Adolescent Angst and Rites of Passage
I hear considerable commentary from teens about feeling outside mainstream society. Many adults believe an adolescent wants to be on the outside and secures this position through everyday acts of rebellion.
We don’t have a formal rite of passage in the American culture for children to use to transition into adulthood. As such, children in the adolescent years have created their own rite of passage. Without a rite of passage there would be no movement, only stagnancy.
Van Gennep (1909) reminded us, “Through such rites society reproduces itself. People are given new statuses without the social structure changing.” (cited in Eriksen, 1995, p.124).
Rites of passage generally consist of the three phases of separation, liminality, and reintegration.
Separation involves an individual’s movement away from a point in the social structure toward something not known. For the adolescent the existing social structure is what has been known as the child, the son or daughter, the student, the one who holds innocence, the one who does not yet understand the permanence of death.
The adolescent must move away from what is known and take the lonely and dangerous journey into the liminal phase.
Liminality involves a breech and positioning of oneself on the edge or margins of society. As Eriksen (1995) explained, “Once the breech is completed, the agent enters a liminal phase, an ambiguous stage where he or she is in a certain sense placed outside society, ‘betwixt and between’ two stable conditions.” (p.125).
For many adolescents the breech may involve angst, anger, anxiety, depression, substance use or abuse, sexual experimentation, sexual promiscuity, and other forms of propelling oneself from what was into an unknown. It is not possible to move from childhood into adulthood without entering some type of unknown. Danger is a part of the unknown. So too is the potential for change.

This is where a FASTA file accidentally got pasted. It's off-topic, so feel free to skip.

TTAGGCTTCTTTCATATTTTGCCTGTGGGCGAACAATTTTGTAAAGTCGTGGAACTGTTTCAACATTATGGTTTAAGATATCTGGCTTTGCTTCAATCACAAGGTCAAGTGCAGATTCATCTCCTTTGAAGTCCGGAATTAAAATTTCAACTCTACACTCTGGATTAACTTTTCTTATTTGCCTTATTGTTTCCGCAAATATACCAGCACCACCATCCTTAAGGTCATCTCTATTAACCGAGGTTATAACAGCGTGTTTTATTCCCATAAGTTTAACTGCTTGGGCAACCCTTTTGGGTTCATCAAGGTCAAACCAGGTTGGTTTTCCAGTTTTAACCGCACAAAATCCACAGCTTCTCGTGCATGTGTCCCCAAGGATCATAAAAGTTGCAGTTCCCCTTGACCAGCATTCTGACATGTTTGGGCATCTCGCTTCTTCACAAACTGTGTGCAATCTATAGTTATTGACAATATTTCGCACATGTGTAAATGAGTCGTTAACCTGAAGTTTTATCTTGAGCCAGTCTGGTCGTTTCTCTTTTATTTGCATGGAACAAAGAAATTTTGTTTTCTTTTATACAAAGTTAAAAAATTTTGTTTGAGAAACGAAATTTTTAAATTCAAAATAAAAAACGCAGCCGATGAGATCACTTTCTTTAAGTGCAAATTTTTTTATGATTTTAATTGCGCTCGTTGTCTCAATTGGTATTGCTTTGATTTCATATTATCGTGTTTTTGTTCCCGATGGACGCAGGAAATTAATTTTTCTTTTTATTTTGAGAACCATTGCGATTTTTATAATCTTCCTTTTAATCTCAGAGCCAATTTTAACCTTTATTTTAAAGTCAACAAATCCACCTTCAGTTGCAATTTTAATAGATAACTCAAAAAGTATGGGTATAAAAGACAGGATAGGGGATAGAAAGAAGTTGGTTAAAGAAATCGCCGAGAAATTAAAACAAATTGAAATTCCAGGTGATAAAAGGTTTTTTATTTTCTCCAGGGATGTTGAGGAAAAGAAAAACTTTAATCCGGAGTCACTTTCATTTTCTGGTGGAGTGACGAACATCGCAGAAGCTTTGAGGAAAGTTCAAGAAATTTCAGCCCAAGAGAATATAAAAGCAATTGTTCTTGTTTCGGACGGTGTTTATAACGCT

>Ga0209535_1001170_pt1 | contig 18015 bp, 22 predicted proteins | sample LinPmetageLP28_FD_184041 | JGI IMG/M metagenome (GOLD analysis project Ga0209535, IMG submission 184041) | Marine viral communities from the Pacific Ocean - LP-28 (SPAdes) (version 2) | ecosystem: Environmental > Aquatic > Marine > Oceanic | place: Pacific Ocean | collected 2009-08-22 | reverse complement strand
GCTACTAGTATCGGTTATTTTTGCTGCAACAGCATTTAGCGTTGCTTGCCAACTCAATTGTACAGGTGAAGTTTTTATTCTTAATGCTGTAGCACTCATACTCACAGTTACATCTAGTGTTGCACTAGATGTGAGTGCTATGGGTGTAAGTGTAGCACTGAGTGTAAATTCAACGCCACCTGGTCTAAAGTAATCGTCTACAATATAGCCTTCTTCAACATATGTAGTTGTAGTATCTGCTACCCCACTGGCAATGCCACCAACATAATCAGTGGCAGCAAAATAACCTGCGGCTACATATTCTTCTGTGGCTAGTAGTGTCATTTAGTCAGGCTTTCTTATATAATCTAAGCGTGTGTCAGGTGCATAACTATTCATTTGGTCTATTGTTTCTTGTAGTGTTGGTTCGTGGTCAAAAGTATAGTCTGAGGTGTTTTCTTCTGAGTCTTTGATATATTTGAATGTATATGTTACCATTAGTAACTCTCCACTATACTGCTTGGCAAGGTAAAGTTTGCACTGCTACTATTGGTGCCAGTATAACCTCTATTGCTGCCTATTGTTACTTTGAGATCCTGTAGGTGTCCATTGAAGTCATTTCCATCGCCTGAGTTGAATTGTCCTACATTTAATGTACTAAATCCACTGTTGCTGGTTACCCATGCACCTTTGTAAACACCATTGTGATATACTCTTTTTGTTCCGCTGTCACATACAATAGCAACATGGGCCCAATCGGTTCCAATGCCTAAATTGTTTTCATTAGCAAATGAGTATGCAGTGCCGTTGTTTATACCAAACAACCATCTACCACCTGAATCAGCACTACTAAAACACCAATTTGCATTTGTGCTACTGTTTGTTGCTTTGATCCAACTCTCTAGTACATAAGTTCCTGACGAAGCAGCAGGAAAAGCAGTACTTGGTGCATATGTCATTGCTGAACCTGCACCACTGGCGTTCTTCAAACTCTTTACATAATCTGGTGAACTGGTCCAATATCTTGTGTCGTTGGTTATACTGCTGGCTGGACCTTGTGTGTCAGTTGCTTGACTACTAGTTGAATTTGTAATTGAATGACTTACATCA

The adolescent must cast off some of the life events that took place in their childhoods. This is what makes a teenager so great in counseling. They are already engaged in an examination of what was and they are in a holding pattern, before assembling the pieces they need in order to move forward.
Being outside of mainstream society has its risks. There is danger living on the edge in a marginalized state but it is a different danger than the ones previously known.
Liminality is intended to cast off what was.
There is a risk of failing to reintegrate following liminality. Eriksen noted that the individual runs the risk of anomie and social homelessness. Citing Turner (1969), Eriksen sated, “In nearly every society, persons in liminal phases are structurally if not physically invisible in terms of his culture’s standard definitions and classifications.” (p.125).
Adolescents become invisible to their families. You may find yourself no longer recognizing your son or daughter. Suddenly there is anger and even hatred. You say, “I don’t know who he is anymore.” They too no longer recognize you.
Your child is still there, but in the liminal phase until he figures out how to move on to the next phase. There are things you can do to help in this process and things you can do that may make it more difficult.
Reintegration involves moving from the liminal phase and integrating what has been learned or sought and returning to society as a new person. This could take the forms of a new awareness or by bringing a boon back to society.
The adolescent must reformulate her understanding of childhood and come through the twilight into an acceptance of herself and the contributions she can now make with her new knowledge of her self.
Most parents recognize adolescence as a journey. They may not understand what their child is doing while in the ‘betwixt and between’ place of nowhere and everywhere. This is twilight and it is neither light or dark, good or bad, all or none. It is dusk and this is neither darkness nor daylight.
Providing structure to the liminal phase may be helpful to your teen. This structure is not about what they can or can’t do. The structure gives them an opportunity to find ways to cast off what was and to embrace feelings new to them at this age. Earlier in childhood the good-natured part of your child allowed him to get upset only to forget about it in a few moments.
Adolescence is about remembering, childhood may be about forgetting, and adulthood is about integrating all of it.
Eriksen, T.H. (1995) Small places, large issues:An introduction to social and cultural anthropology. Chicago: Pluto Press.
Mongelluzzo, N. (2006) Street Stories of Mexico: A comparative case study of elderly women beggars. UMI 3229548
Burton Mongelluzzo, N. (2012). Adolescent Angst and Rites of Passage. Psych Central. Retrieved on August 21, 2017, from https://blogs.psychcentral.com/angst-anxiety/2012/01/adolescent-angst-and-rites-of-passage/